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This Book Looks Interesting "Good Calories, Bad Calories"

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Old 08-14-2007, 08:16 PM   #1
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Default This Book Looks Interesting "Good Calories, Bad Calories"

Hi guys -

I wasn't sure where to post this so feel free to move it if you like. I just heard about a new book coming out next month that sounds interesting. "Good Calories, Bad Calories"

It sounds like it meshes with what a lot of us have come to believe on our own through trial and error about "bad" carbs. I know that this shift in thinking personally has been a key to what I feel is going to be my soon to be success. Gosh and it only took about a couple dozen tries to get it right.

I just preordered it from Amazon. I'll let you know if it's interesting at all. It might be good material for the book overviews that the maintainers do (I enjoy reading those!) if it ends up being any good.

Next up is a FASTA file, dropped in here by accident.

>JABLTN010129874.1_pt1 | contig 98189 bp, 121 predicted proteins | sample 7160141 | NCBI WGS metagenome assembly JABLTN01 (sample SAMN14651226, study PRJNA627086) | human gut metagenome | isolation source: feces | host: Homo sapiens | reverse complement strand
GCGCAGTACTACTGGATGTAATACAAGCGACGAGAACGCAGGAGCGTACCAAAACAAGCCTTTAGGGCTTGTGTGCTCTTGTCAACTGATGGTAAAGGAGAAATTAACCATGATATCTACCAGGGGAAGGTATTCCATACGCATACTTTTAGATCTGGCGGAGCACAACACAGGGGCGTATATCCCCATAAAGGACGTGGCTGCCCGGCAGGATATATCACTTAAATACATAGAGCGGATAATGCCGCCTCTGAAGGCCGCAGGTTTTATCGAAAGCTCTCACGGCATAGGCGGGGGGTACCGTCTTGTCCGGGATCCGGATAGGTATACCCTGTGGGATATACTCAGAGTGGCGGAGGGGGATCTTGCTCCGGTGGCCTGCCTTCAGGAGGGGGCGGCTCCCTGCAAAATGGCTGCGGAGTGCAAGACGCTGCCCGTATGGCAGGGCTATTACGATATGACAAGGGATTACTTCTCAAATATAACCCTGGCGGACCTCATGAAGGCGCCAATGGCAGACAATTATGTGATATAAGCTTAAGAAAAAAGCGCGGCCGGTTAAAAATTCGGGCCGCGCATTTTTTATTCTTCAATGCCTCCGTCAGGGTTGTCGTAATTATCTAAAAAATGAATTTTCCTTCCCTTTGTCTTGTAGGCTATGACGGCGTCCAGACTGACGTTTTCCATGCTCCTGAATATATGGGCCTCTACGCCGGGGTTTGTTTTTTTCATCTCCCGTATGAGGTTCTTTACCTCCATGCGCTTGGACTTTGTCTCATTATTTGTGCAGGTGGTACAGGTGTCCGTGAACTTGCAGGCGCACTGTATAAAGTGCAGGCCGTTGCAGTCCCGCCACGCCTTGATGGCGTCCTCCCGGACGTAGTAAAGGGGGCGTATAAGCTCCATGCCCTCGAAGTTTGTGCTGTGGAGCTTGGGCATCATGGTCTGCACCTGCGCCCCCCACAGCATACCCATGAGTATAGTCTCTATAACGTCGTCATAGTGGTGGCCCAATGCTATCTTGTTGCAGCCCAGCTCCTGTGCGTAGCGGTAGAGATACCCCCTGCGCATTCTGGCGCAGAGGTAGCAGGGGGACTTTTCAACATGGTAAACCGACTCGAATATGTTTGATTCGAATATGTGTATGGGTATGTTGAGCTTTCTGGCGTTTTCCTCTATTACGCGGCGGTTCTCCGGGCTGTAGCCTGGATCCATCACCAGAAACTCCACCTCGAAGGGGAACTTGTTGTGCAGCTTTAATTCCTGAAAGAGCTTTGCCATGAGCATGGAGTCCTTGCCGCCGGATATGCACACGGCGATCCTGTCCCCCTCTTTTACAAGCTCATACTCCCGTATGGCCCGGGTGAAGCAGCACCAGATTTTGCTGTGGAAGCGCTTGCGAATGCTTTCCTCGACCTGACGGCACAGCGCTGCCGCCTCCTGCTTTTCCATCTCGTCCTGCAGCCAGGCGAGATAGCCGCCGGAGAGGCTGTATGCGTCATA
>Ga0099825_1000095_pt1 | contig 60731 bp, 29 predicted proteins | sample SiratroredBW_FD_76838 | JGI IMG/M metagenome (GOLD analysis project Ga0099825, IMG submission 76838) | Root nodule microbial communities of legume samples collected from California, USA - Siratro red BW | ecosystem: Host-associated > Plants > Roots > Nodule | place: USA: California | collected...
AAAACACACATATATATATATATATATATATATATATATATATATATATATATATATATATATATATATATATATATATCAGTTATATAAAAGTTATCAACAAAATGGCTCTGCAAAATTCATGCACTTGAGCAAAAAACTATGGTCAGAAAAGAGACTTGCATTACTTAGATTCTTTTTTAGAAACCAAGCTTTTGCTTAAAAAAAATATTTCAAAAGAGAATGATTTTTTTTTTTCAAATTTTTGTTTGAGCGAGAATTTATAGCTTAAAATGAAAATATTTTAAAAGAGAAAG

-muse
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Old 08-14-2007, 09:03 PM   #2
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And here's how you can help 3FC with all your book orders--if you don't already know.

Quote:
Originally Posted by Meg
If you shop at Amazon.com. you can give a little bit back to 3FC - at no cost to you! Simply click on the 'Store' button on the far right side of the purple menu bar on the top of this page (the 3FC forum page). There's also a 'Store' button on the far right of the purple bar on the Home Page. When you click it, you go to a 3FC store there or you can go directly to Amazon.com from the link on that page and buy any of their products. A portion of your purchase price comes back to 3FC but doesn't increase your price at all. What a great deal!